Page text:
DUBAI: Abu Dhabi Islamic Bank (ADIB), which recently failed in its bid for Citigroup’s Egypt retail business, is targeting acquisitions in 2016 in Asia, the Middle East, and North Africa, its chief executive said.
Tirad al-Mahmoud said the bank was looking in Malaysia and Indonesia, as well as Algeria, Jordan and Morocco, although the remainder of 2015 was not the right time for deals in part due to slower economic growth in the United Arab Emirates (UAE).
“This is a time to let things settle down and (instead) we will be looking to do deals in 2016,” he told reporters at a media event.
Several UAE banks have been seeking to expand abroad against a backdrop of intense competition at home.
ADIB was one of several bidders for Citigroup’s Egyptian retail business. It lost out to local lender Commercial International Bank (CBI), whose bid was “very aggressive,” according to Mahmoud.
He said ADIB’s overseas expansion could involve acquisitions in the retail space or growing its own corporate business.
The bank last year completed the purchase of the retail business of Barclays in the UAE, helping create one of the largest ATM networks in the country.
Banks in the UAE have enjoyed several quarters of bumper earnings as the economy has flourished.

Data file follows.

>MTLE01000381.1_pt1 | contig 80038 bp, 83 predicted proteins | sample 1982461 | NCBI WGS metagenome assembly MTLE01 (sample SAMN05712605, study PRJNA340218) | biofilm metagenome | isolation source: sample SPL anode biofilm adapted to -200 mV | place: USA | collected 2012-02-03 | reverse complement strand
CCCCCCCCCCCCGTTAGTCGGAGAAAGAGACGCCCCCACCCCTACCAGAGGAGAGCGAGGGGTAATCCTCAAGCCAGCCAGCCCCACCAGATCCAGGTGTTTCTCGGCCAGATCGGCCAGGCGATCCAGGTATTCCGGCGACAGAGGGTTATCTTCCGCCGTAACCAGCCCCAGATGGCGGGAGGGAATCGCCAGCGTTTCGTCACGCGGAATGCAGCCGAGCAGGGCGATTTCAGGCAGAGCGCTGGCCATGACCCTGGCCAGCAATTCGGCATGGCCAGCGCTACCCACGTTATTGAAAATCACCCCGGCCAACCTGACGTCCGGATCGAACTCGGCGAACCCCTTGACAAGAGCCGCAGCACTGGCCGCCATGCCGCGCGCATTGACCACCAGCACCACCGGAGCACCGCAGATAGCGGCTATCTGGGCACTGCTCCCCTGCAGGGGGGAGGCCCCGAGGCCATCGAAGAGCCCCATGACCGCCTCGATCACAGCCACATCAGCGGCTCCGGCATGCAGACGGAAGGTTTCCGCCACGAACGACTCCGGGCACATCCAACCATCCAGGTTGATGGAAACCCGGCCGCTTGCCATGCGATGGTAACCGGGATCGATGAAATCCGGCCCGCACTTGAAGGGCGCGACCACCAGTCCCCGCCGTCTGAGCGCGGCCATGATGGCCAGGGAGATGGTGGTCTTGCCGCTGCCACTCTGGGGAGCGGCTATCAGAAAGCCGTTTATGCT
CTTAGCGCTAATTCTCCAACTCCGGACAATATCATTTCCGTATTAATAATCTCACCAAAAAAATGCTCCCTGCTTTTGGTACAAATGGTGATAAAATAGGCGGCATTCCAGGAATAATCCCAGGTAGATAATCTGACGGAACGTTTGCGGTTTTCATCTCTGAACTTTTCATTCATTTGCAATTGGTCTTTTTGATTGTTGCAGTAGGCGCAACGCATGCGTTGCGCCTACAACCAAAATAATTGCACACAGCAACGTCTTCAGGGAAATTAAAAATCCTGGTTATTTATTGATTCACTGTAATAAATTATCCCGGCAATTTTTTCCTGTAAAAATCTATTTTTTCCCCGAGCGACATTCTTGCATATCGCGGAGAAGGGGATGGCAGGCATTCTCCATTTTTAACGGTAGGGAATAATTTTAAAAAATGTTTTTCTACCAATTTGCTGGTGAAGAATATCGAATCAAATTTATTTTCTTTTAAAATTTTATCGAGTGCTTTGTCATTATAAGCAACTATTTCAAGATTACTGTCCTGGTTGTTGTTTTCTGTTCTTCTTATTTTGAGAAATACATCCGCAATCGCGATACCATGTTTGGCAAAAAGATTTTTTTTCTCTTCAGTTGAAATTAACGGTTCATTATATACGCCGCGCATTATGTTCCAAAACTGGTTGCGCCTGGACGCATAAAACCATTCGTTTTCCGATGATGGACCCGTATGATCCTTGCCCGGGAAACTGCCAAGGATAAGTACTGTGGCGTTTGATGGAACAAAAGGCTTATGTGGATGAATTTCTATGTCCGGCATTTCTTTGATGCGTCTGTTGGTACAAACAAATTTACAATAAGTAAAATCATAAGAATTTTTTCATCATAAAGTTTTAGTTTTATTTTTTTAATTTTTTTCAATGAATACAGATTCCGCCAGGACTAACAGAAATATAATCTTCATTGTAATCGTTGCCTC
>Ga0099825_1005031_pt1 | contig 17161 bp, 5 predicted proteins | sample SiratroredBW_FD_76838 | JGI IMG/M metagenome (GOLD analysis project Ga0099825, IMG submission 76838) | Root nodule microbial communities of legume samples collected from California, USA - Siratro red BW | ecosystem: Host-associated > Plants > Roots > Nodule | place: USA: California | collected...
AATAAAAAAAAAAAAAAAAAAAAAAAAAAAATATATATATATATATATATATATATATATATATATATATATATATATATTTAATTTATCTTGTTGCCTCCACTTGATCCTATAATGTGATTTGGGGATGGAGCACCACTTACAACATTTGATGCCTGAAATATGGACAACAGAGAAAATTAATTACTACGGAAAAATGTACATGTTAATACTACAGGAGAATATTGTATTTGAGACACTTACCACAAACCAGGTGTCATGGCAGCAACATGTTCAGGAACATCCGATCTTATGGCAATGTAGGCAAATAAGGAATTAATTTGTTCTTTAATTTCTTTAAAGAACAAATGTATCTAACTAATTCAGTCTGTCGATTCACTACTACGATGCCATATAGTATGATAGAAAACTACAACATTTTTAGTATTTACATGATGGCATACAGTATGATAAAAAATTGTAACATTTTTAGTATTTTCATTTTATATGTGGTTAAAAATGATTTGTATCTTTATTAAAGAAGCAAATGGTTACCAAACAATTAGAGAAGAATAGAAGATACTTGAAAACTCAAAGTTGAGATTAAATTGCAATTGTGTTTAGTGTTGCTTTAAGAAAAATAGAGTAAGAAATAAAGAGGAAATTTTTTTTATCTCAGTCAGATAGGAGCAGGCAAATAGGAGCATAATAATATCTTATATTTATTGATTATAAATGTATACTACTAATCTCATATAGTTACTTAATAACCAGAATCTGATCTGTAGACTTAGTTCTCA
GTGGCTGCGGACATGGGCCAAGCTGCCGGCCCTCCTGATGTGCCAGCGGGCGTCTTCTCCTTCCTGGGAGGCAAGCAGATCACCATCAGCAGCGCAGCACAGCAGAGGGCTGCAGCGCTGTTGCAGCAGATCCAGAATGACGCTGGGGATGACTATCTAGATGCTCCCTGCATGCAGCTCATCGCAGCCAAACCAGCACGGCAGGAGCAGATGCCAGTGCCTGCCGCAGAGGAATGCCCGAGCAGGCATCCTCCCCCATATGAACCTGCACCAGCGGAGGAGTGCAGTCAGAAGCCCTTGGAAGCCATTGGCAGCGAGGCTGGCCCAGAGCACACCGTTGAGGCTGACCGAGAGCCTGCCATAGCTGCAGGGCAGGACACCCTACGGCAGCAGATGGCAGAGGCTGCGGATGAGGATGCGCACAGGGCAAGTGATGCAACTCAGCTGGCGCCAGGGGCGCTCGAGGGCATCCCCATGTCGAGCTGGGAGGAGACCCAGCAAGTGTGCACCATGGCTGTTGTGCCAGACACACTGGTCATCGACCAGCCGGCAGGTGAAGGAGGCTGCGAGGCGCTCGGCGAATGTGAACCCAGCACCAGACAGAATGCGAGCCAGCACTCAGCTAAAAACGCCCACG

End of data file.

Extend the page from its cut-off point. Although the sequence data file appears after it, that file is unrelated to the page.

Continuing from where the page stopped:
But Mahmoud said “tailwinds were not as strong as they used to be” as economic growth had eased.
Business activity growth in the non-oil private sector slowed to a 22-month low in June, partly because of the start of the Muslim holy month of Ramadan, while Dubai residential property prices are forecast to fall 10-20 percent this year.
Return on equity across the local banking industry was expected in the region of 15-18 percent, Mahmoud said, adding he hoped ADIB would be at the top end of that range.
The bank’s return on average shareholders’ equity was 18.4 percent in 2014, according to a recent financial presentation.
But Mahmoud said there was a “bit of irrational exuberance” among banks in pricing of products.
Years of low interest rates have led banks in the UAE to cut the price of loans and other products in an effort to compete.
“The risk we run is destroying shareholder value if we continue this senseless price competition but so be it, that’s the market,” he said. “My biggest concern is erosion of margins and erosion of returns on capital for the industry as a whole.”